On Jan. 30, 2023, the Biden administration announced that the COVID-19 public health emergency will end May 11, 2023. The Centers for Medicare and Medicaid Services (CMS) is tasked with providing guidance to health care professionals and other stakeholders regarding the potential impact of the end of the public health emergency.
Guidance for Clinicians
Remote Physiologic Monitoring services
Using the statutory waiver authority of the U.S. Department of Health and Human Services (HHS), CMS allowed clinicians to bill for remote patient monitoring (RPM) services furnished to both new and established patients, and to patients with both acute and chronic conditions. When the public health emergency ends, clinicians will once again be required to have an established relationship with the patient prior to providing RPM services. However, CMS will continue to permit RPM services to be furnished to patients with both acute and chronic conditions. (Prior to the public health emergency, an initiating visit was required before RPM services could be billed).
During the public health emergency, CMS also permitted clinicians to bill two of the RPM codes, 99453 and 99454, when as few as two days of data were collected if the patient was diagnosed with, or was suspected of having, COVID-19 and as long as all other billing requirements of the codes were met. When the public health emergency ends, clinicians will be able to bill for these services only when at least 16 days of data have been collected.
Direct Supervision requirements
During the public health emergency, CMS temporarily changed the regulatory definition of “direct supervision,” which requires the supervising physician or practitioner to be “immediately available” to furnish assistance and direction during the service, to include “virtual presence” of the supervising clinician using real-time audio and video technology. This flexibility is currently set to return to pre-pandemic rules at the end of the 2023 calendar year.
State of Enrollment
Over the course of the public health emergency, CMS permitted licensed physicians and other practitioners to bill Medicare for services provided outside of their state of enrollment. CMS has determined that when the public health emergency ends, CMS regulations will continue to allow for a complete deferral to state law. Thus, there is no CMS-based requirement that a provider must be licensed in its state of enrollment.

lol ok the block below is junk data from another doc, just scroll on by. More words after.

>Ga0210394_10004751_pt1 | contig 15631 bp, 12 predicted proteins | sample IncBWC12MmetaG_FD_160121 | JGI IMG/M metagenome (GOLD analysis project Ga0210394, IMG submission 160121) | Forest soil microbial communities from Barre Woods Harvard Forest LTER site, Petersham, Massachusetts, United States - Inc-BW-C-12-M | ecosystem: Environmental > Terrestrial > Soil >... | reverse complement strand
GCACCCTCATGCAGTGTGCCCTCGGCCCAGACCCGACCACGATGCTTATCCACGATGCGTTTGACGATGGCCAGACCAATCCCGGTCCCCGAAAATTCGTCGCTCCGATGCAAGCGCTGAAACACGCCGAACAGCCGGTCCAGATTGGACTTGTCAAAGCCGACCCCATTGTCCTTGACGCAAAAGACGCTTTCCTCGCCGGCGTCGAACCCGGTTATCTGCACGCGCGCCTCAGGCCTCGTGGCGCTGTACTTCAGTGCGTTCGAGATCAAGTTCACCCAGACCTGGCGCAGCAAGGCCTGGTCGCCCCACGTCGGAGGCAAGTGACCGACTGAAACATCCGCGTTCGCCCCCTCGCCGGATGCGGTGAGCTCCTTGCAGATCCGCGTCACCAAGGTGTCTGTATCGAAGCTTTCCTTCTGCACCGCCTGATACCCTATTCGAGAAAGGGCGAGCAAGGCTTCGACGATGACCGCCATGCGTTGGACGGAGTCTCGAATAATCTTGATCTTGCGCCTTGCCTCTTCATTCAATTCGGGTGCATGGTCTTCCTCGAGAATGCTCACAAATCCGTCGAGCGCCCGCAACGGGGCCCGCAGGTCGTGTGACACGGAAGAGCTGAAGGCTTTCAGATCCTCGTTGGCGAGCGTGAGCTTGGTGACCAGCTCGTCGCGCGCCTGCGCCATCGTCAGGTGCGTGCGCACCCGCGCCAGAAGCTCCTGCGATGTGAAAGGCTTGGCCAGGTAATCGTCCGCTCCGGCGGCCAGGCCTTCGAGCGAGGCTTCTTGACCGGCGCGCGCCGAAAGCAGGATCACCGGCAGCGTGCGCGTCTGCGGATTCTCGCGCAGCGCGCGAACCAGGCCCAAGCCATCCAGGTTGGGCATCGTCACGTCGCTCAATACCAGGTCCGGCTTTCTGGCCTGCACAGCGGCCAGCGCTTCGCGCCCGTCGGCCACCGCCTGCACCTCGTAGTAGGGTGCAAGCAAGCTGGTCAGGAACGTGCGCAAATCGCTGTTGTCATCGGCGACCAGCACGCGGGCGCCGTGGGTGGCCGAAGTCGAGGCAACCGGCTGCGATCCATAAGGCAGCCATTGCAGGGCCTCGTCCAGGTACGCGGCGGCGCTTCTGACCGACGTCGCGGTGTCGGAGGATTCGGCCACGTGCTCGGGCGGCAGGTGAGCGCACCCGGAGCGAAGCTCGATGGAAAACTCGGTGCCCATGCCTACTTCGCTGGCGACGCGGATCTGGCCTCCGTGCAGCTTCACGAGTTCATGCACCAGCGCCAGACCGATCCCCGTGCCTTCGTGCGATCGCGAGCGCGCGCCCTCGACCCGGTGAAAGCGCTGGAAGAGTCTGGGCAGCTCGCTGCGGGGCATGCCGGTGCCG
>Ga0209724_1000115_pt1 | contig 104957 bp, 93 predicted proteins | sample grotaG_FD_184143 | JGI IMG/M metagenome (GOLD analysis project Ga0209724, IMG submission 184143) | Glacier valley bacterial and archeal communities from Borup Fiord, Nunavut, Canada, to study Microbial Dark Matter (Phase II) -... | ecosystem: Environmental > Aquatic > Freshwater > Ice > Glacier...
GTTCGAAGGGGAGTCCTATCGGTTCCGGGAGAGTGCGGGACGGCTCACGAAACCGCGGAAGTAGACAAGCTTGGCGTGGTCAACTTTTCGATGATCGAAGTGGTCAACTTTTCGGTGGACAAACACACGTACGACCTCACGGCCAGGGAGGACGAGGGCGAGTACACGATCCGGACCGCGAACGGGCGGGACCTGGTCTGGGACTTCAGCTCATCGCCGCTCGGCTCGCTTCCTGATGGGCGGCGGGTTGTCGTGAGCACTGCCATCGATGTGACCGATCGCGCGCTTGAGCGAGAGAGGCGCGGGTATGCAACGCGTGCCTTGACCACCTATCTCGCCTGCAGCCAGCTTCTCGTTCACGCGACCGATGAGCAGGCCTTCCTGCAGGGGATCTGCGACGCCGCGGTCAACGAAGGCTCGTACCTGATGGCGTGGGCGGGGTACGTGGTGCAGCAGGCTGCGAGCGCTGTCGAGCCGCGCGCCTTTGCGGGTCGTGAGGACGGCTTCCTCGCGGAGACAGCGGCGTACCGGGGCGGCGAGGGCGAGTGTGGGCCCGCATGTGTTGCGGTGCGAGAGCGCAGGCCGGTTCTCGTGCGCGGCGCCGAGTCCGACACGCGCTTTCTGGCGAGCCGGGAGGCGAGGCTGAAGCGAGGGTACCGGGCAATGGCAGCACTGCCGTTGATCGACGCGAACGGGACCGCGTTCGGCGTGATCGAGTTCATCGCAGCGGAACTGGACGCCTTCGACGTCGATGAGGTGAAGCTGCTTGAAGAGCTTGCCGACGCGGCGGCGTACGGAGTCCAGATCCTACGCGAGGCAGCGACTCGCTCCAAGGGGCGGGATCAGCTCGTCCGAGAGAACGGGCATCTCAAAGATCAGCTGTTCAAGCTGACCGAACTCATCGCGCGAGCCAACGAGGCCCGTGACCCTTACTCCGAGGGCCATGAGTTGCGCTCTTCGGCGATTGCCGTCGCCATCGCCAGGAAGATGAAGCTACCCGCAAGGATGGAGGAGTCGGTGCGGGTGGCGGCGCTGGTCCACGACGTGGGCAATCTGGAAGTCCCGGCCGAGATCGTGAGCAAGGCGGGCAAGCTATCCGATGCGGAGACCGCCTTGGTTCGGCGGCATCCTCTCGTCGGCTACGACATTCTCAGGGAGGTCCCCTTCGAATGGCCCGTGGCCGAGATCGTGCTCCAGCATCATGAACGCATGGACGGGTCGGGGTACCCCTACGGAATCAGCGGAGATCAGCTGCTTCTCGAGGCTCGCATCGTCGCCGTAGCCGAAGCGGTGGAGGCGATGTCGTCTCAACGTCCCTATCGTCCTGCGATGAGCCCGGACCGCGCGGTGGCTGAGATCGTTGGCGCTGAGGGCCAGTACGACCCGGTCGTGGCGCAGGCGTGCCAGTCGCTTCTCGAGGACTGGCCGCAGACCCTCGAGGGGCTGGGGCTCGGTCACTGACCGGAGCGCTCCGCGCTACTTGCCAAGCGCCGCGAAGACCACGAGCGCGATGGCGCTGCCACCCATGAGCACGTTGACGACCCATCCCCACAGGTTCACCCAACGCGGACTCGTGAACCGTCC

During the public health emergency, CMS allowed for certain referrals and the submission of related claims that would otherwise violate the Stark Law, if all requirements of the waivers were met. When the public health emergency ends, the waivers will terminate, and physicians and entities will be required to comply immediately with all provisions of the Stark Law.
View more detailed guidance from CMS on the end of the public health emergency and its implications for clinicians.
During the public health emergency, the HHS secretary implemented waivers under his statutory authority to establish flexibilities under applicable statute for use of interactive telecommunications systems to furnish telehealth services. Beneficiaries across the country have been able to receive Medicare telehealth and other communications technology-based services wherever they are located, and clinicians have been able to provide these services to new and established patients. While some telehealth policies remain tied to the public health emergency and will expire if additional legislative and/or regulatory action is not taken, the 2023 Consolidated Appropriations Act (CAA) extends many telehealth policy flexibilities and provides extended coverage through Dec. 31, 2024.